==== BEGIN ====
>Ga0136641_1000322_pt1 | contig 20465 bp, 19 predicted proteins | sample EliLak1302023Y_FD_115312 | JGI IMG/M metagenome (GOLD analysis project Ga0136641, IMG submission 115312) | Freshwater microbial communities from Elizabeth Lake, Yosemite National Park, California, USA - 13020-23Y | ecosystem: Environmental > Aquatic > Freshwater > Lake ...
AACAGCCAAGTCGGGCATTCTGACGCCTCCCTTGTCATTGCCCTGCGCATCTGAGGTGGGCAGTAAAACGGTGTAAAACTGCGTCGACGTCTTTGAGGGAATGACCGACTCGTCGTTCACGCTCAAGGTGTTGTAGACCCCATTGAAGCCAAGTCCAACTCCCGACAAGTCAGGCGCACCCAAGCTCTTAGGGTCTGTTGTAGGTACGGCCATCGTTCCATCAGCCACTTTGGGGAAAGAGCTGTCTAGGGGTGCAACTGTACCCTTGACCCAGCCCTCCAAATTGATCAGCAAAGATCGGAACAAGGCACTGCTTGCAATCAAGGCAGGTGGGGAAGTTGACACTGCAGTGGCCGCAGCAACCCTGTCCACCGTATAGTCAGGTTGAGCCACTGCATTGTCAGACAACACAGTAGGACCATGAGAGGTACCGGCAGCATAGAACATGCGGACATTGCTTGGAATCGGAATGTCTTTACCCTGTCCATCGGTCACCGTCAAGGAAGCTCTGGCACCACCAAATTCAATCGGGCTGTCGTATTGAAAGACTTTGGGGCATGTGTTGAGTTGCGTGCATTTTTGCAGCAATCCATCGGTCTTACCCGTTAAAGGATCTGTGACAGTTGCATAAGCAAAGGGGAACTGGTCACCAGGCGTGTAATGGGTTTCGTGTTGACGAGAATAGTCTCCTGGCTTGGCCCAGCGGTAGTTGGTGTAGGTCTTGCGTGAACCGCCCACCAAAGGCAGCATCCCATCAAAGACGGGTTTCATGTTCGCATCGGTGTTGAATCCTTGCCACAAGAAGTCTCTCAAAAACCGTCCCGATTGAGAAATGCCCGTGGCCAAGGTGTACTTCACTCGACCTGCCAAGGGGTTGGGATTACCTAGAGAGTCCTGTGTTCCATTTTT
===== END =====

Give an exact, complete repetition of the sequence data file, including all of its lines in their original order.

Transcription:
>Ga0136641_1000322_pt1 | contig 20465 bp, 19 predicted proteins | sample EliLak1302023Y_FD_115312 | JGI IMG/M metagenome (GOLD analysis project Ga0136641, IMG submission 115312) | Freshwater microbial communities from Elizabeth Lake, Yosemite National Park, California, USA - 13020-23Y | ecosystem: Environmental > Aquatic > Freshwater > Lake ...
AACAGCCAAGTCGGGCATTCTGACGCCTCCCTTGTCATTGCCCTGCGCATCTGAGGTGGGCAGTAAAACGGTGTAAAACTGCGTCGACGTCTTTGAGGGAATGACCGACTCGTCGTTCACGCTCAAGGTGTTGTAGACCCCATTGAAGCCAAGTCCAACTCCCGACAAGTCAGGCGCACCCAAGCTCTTAGGGTCTGTTGTAGGTACGGCCATCGTTCCATCAGCCACTTTGGGGAAAGAGCTGTCTAGGGGTGCAACTGTACCCTTGACCCAGCCCTCCAAATTGATCAGCAAAGATCGGAACAAGGCACTGCTTGCAATCAAGGCAGGTGGGGAAGTTGACACTGCAGTGGCCGCAGCAACCCTGTCCACCGTATAGTCAGGTTGAGCCACTGCATTGTCAGACAACACAGTAGGACCATGAGAGGTACCGGCAGCATAGAACATGCGGACATTGCTTGGAATCGGAATGTCTTTACCCTGTCCATCGGTCACCGTCAAGGAAGCTCTGGCACCACCAAATTCAATCGGGCTGTCGTATTGAAAGACTTTGGGGCATGTGTTGAGTTGCGTGCATTTTTGCAGCAATCCATCGGTCTTACCCGTTAAAGGATCTGTGACAGTTGCATAAGCAAAGGGGAACTGGTCACCAGGCGTGTAATGGGTTTCGTGTTGACGAGAATAGTCTCCTGGCTTGGCCCAGCGGTAGTTGGTGTAGGTCTTGCGTGAACCGCCCACCAAAGGCAGCATCCCATCAAAGACGGGTTTCATGTTCGCATCGGTGTTGAATCCTTGCCACAAGAAGTCTCTCAAAAACCGTCCCGATTGAGAAATGCCCGTGGCCAAGGTGTACTTCACTCGACCTGCCAAGGGGTTGGGATTACCTAGAGAGTCCTGTGTTCCATTTTT